The UK government has today been urged to make sure that the country has at least 10 gigawatts of operational nuclear capacity by the early 2030s as the current fleet of power plants begin to be shut down.
In a new report, the cross-parliamentary group for nuclear power urged ministers to commit to new nuclear projects in order to keep on track to achieve its net zero goal.
Developing such capacity would put the government in line with the recommendations of the Committee on Climate Change (CCC) in its latest carbon budget.
A government spokesperson said that the government was committed to developing new nuclear capacity, pointing to the £385m in investment agreed for new solutions such as small nuclear reactors.
At the moment, the majority of the UK’s nuclear fleet is to start decommissioning by 2024, with just one current reactor still expected to be operational come 2030.
But so far only one new plant, Hinkley Point C in Somerset, is under construction.
MPs urged the government to bring a proposed new plant at Sizewell in Suffolk to a final investment decision by the end of next year.
And it said that ministers should commit to at least one more 1 gigawatt size plant by the end of 2024.
Such steps, the paper argued, could create more than 90,000 jobs in the UK and save more than 30 million tonnes of emission per year by 2035.
But first, it added, ministers must agree to a new financing model for nuclear plants due to concerns over the swelling cost of Hinkley Point C.
One model, the Regulated Asset Base (RAB) system, would see consumers pay for the construction upfront through their bills.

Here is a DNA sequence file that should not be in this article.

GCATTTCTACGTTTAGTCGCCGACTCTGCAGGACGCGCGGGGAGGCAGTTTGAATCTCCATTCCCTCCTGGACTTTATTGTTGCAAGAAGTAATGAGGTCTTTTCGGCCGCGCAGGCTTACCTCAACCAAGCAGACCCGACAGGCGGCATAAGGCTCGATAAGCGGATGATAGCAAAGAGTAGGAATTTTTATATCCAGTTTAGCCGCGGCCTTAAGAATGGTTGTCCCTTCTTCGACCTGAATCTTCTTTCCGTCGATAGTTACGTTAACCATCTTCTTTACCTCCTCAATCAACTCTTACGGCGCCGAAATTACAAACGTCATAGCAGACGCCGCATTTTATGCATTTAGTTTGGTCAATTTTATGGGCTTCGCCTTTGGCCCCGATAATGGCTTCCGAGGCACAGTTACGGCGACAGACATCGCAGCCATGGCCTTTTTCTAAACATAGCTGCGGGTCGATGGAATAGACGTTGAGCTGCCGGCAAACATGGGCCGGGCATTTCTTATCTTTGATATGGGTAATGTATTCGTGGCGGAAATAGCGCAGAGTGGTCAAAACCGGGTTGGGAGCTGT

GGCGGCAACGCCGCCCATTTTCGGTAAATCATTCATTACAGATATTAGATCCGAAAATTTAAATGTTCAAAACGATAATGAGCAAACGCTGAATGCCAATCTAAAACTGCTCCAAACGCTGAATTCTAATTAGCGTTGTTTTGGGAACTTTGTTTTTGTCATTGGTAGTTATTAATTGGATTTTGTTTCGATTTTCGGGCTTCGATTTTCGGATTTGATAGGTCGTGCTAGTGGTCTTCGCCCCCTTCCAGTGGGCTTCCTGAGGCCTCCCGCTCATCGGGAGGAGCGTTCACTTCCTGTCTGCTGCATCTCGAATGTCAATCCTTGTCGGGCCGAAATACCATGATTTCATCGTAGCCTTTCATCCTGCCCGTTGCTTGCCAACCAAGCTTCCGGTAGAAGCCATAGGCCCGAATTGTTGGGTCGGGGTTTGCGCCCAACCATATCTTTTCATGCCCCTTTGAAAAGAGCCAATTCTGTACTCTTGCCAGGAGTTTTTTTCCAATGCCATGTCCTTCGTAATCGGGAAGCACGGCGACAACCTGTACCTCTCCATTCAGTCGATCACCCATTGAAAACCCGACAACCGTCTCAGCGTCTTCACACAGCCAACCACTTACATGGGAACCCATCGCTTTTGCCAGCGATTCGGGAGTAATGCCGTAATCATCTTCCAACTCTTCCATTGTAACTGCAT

The government has consulted on the issue, but is yet to reach a final decision.
Virginia Crosbie MP, vice-chair of the APPG, said that projects such as Wylfa Newydd in her constituency of Ynys Môn in north Wales were prime sites for investment if such a model could be agreed.
“Should the Government back a new financing model and take this Roadmap forward, we can begin building the new stations we need. With most of our fleet retiring in three years it is vital that we move forward with sites like Wylfa Newydd”, she said.
Tom Greatrex, chief executive of the Nuclear Industry Association, said: “Only nuclear can replace nuclear. With urgent action from the Government, the industry is ready, willing and able to provide firm power capacity, through large and small reactors designs, to cut emissions and create good jobs across this country.
“Nuclear technologies alone can produce always-on, low-carbon power, and options for clean heat and hydrogen going forward. With most of our fleet retiring, we need urgent investment in large and small scale nuclear projects to realise the promise of a net zero future.”
A BEIS spokesperson said: “New nuclear will play a crucial part in this government’s plans to achieve a secure, low-carbon, affordable energy future.
“We are committed to the future of new nuclear energy, as illustrated by the construction of Hinkley Point C; our plans to reach a final investment decision on at least one large-scale nuclear power station by the end of this Parliament, and our pledge to fund new nuclear technology, such as small and advanced modular reactors.”
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